|Bid||161.00 x 800|
|Ask||161.04 x 800|
|Day's range||160.01 - 161.85|
|52-week range||90.90 - 165.43|
|Beta (5Y monthly)||N/A|
|PE ratio (TTM)||38.94|
|Forward dividend & yield||1.73 (1.07%)|
|Ex-dividend date||21 May 2020|
|1y target est||165.72|
Editor’s note: Get this free weekly recap of TechCrunch news that any startup can use by email every Saturday morning (7am PT). German software giant SAP bought experience management platform Qualtrics for $8 billion days before the unicorn's IPO, back in November of 2018. Qualtrics, meanwhile, already put the Utah startup scene on the map for people around the world.
(Bloomberg) -- SAP SE is working with Morgan Stanley and JPMorgan Chase & Co. on its plans to list its Qualtrics software unit in the U.S., according to people familiar with the matter.Less than two years after buying the company for $8 billion, SAP announced this week it would pursue an initial public offering the unit, signaling a strategic shift under new Chief Executive Officer Christian Klein.SAP will keep a majority stake in the business after the U.S. listing, which in turn will make Qualtrics co-founder Ryan Smith the biggest single shareholder, the company has said.SAP is seeking to maintain ownership of at least three quarters of Qualtrics although its plans aren’t finalized and could still change, the people said, asking not to be identified because the matter is private.SAP is also in talks with Goldman Sachs Group Inc. about a role and is likely to hire several more banks as underwriters as the listing gets closer, the people said.Morgan Stanley and Goldman Sachs were the lead underwriters on Qualtrics’s planned IPO in 2018, before it was instead acquired by SAP. JPMorgan was not listed as an underwriter on that deal, filings from the time show.Representatives for SAP, Qualtrics, Morgan Stanley, JPMorgan and Goldman Sachs declined to comment.An IPO could value Qualtrics, which measures and generates reports on customer and employee satisfaction, at as much as 16 billion euros ($18.9 billion), according to Bloomberg Intelligence analysis, more than twice what SAP agreed to pay in late 2018 in its biggest-ever acquisition.For more articles like this, please visit us at bloomberg.comSubscribe now to stay ahead with the most trusted business news source.©2020 Bloomberg L.P.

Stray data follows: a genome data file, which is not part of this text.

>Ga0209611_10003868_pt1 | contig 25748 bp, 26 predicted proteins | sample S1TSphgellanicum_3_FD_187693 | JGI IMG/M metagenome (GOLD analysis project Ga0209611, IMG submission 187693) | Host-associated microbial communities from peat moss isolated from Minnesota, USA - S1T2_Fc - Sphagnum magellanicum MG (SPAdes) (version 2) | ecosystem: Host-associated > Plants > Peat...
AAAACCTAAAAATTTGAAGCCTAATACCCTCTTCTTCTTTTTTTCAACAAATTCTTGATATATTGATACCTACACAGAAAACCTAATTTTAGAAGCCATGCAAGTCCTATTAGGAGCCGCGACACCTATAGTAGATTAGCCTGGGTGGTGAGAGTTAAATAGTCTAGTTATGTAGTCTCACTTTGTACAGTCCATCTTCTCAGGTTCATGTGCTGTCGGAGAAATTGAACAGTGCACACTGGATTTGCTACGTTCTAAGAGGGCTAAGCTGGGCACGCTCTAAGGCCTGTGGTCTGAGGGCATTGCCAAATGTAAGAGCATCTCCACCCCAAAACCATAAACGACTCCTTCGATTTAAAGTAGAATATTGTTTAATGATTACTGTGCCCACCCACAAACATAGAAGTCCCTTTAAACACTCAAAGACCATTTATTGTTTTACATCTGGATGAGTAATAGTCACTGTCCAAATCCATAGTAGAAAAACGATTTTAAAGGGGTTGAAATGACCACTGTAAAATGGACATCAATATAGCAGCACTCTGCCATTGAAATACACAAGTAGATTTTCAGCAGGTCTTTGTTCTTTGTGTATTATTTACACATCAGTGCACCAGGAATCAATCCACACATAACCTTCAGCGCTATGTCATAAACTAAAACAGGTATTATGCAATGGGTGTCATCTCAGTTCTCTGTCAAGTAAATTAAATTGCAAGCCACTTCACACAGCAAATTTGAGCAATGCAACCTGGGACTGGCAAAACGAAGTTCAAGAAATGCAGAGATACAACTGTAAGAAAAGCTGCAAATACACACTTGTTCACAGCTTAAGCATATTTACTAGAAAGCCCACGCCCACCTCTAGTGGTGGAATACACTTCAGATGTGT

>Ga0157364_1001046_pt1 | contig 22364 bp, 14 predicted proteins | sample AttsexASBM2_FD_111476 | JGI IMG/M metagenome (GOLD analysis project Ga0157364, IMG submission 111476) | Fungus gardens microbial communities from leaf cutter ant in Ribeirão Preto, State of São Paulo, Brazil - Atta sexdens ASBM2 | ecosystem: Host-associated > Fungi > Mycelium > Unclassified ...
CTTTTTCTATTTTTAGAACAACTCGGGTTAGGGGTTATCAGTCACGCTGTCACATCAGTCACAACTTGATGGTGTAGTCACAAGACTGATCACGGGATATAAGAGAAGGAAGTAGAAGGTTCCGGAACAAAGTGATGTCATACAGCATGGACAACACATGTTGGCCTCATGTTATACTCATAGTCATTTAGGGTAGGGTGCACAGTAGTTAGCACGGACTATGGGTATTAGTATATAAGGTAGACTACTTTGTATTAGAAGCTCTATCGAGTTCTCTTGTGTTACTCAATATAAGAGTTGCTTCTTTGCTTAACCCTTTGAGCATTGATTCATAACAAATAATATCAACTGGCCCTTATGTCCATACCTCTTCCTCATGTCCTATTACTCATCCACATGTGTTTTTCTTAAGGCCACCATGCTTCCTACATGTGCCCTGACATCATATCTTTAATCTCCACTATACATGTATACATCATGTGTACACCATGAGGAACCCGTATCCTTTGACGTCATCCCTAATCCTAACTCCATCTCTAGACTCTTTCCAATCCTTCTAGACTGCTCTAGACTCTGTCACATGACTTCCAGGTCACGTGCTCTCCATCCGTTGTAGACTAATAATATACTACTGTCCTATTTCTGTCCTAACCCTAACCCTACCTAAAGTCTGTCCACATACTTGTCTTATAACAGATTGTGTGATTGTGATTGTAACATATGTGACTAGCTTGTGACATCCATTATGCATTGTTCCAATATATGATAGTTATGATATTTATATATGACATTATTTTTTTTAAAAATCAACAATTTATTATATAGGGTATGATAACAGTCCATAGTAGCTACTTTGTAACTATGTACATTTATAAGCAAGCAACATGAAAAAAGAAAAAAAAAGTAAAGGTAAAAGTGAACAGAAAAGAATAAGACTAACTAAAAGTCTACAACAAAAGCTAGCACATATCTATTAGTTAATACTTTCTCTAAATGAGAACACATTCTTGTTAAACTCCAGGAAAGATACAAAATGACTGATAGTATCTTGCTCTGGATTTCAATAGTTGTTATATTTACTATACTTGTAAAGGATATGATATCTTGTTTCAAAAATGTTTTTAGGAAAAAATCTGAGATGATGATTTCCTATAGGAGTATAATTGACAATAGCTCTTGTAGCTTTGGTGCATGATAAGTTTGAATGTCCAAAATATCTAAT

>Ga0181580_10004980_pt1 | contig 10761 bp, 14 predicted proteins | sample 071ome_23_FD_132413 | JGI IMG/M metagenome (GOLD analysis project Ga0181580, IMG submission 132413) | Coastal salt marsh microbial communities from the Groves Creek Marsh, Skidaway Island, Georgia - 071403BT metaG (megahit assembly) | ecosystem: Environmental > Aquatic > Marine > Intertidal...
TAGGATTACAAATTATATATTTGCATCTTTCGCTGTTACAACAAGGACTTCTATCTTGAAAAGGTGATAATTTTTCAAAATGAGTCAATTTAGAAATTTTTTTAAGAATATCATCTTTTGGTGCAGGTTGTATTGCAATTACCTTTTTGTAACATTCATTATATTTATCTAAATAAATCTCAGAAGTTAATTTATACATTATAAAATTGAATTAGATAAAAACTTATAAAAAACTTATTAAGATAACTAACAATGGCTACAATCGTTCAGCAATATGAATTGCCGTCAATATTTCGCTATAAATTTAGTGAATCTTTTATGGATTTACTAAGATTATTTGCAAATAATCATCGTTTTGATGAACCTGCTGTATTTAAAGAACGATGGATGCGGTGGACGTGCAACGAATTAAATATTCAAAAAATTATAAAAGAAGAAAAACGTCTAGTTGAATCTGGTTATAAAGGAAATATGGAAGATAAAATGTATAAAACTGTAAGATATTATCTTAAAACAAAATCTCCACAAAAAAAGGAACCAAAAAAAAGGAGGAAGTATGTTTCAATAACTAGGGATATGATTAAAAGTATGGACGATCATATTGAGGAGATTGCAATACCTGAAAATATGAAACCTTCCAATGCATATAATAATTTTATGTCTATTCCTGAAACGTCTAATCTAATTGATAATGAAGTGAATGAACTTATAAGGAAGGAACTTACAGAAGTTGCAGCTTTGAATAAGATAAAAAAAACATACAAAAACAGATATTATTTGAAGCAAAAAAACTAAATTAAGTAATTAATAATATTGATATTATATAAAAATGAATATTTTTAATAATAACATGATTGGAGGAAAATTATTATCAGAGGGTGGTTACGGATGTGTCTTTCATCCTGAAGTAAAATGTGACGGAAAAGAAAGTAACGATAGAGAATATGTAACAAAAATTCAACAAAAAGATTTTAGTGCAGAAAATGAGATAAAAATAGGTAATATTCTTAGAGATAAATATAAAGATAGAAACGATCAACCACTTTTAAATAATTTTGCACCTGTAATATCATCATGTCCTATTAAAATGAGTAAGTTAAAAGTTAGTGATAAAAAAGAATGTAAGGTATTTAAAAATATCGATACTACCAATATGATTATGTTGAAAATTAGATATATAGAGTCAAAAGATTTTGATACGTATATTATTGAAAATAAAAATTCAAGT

When SAP announced on Sunday that it was spinning out Qualtrics, a company it bought less than two years ago for an eye-popping $8 billion, it was enough to make your head spin. At the time, then CEO Bill McDermott saw it as a way to bridge the company's core operations with customer data, while acquiring a cloud company that could help generate recurring revenue for the ERP giant, and maybe give it a dose of innovation along the way. While SAP will own a majority of the stock, much like Dell owns a majority of VMware, the company will operate independently and have its own board.